Health screenings conducted for Western Cape community at Owethu Wellness Day

Health screenings conducted for Western Cape community at Owethu Wellness Day

Cipla Foundation, the social enterprise division of leading pharmaceutical company Cipla Medpro, in partnership with NGO The Pebbles Project hosted a wellness day on 22 November 2014 which saw multiple health screenings being conducted for over 330 members of the local Stellenbosch farming community. The screenings took place at Owethu – South Africa’s first fully-serviced modular medical clinic based at Villiera wine farm. The event marked the one year anniversary since the opening of the clinic which acts as a support service to the currently under-resourced and burdened healthcare system in the country.


According to David Grier, managing trustee of the Cipla Foundation, many people take access to basic health screenings for granted. “Health screenings play a critical role in identifying health problems at an early stage and bettering the chance for effective treatment. Even if a person feels perfectly healthy, they could be suffering from a particular disease or condition they do not even know about, which is why it is vital for everyone to partake in regular health screenings.”


Over 150 people were bussed to the clinic while an additional 100 located proximal to the clinic arranged their own transport to receive health screenings. Each patient could select up to three of the following health screenings made possible by additional partners: oral hygiene (Owethu and Pebbles Project); cancer awareness and breast examinations (Pink Drive); glucose/ blood pressure (Owethu and Pebbles Project); women’s health: pap smears and birth control (Department of Health); eye screening (private optometrist); HIV/ AIDS awareness and consultation (@Heart); menstrual hygiene management (My Own Cup) and mental health (Cipla Mental Health in partnership with Kraaifontein Nurses).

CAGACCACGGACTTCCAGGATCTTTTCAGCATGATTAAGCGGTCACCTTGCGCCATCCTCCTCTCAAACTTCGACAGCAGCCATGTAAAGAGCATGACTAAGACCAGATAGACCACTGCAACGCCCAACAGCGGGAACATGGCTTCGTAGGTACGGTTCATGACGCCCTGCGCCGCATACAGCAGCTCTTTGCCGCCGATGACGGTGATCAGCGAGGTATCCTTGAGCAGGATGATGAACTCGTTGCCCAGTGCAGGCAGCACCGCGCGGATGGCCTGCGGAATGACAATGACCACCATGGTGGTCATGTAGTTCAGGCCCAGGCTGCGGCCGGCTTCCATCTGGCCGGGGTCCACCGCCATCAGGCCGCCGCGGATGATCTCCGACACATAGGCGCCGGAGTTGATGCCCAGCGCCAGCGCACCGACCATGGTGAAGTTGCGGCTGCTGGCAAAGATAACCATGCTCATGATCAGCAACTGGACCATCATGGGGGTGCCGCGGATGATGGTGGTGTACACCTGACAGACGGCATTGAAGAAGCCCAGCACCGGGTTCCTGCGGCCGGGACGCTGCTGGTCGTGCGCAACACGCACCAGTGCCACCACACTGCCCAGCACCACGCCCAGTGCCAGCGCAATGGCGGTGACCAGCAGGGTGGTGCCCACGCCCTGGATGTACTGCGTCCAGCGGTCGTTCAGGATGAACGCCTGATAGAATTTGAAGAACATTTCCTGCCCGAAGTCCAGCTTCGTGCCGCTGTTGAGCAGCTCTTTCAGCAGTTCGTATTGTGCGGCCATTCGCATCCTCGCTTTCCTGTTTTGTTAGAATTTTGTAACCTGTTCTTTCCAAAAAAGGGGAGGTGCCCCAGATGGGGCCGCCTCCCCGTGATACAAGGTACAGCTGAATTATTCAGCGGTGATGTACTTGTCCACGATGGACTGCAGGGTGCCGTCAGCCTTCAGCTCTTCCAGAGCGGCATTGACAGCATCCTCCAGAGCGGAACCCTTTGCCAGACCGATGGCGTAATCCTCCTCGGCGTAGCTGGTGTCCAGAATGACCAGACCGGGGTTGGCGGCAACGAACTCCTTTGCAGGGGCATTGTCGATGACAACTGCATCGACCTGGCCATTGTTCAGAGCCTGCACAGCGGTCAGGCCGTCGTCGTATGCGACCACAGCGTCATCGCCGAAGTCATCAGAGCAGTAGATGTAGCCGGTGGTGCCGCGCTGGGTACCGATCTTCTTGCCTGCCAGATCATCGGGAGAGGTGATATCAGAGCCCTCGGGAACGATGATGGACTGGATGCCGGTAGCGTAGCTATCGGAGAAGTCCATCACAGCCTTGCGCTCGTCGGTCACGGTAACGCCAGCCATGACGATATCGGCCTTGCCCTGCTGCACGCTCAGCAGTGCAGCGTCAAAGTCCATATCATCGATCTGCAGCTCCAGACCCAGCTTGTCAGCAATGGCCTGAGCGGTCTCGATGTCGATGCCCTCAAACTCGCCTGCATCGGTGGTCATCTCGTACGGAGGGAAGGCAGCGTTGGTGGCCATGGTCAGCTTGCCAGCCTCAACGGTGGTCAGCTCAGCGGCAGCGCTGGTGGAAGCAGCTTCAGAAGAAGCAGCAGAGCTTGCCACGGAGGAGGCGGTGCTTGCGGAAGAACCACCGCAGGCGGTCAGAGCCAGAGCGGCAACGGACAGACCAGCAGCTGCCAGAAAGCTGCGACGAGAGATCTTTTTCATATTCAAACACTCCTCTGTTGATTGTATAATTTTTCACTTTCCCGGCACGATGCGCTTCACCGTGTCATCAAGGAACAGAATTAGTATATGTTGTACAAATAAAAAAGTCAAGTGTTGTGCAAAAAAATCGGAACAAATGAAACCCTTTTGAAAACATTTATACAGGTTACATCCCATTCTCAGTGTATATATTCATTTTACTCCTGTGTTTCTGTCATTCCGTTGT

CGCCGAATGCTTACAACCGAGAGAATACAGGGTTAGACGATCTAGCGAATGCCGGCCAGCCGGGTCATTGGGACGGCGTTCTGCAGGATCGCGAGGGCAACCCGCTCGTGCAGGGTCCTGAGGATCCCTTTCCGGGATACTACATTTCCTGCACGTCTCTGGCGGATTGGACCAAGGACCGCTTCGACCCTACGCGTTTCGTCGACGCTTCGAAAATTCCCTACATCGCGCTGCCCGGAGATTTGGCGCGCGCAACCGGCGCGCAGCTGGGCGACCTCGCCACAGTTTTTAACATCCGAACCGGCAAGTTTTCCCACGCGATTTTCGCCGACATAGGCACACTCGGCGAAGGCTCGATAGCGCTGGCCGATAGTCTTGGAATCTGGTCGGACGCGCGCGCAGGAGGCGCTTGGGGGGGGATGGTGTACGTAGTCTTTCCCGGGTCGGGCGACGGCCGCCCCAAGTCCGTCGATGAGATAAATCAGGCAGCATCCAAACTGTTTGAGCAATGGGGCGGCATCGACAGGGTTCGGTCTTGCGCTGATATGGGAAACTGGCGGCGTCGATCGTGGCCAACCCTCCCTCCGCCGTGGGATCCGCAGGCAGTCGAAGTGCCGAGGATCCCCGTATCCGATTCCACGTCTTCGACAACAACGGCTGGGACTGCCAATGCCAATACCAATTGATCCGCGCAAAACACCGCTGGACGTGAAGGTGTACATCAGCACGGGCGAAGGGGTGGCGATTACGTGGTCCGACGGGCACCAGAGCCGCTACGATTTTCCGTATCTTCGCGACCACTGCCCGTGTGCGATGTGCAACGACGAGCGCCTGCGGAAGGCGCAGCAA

In addition, Country Fair donated chicken as well as staff members by providing a braai and catering to all patients who attended. Cipla employees were also on site to assist at each of the stations, help patients fill in their registration forms and usher patients to their respective screening stations.


The data collected at the registration will be captured to allow the clinic to increase its patient data base, says Grier. “This information will be shared with DoH so to identify the state facilities at which they are currently registered, which will allow the partnership between DoH and Owethu to work efficiently so not to duplicate services to the communities, such as chronic dispensing units/ alternative collection points.”


Grier explains that the clinic is made of modular pods and can be deployed anywhere. “The clinic is a breakthrough in the development of sustainable healthcare solutions to communities in need, especially as its scale and state-of-the-art facilities has been developed with community healthcare in mind. The clinic has been developed in a manner allowing the pods to be re-deployed within a community should this be needed.”


Grier says that the Cipla Foundation, through its various projects, works with existing NGOs who already have a presence in certain communities which have been identified with a prevailing need for healthcare services. “This way we ensure that the community is involved and invested in a project’s sustainability while the Cipla Foundation oversees the roll-out of the entire project.”


Paul Miller, CEO of Cipla, says that South Africa’s primary healthcare system is in need of major resource assistance, and this initiative aims to build relationships with these communities by bringing affordable medicine to those most in need.  “This is an initiative that will change the primary healthcare industry in the country, and possibly even on the continent. We therefore encourage corporate South Africa to get involved alongside Cipla Medpro in this pioneering initiative, and thereby, assist in closing this gap present in most communities.


The cost of the clinic’s development is R2.2 million with the funding model making provision for corporations to subsidise their staff’s medical costs. Grier explains that all medical treatment will be affordable to those in the communities and cost less than that of private healthcare.


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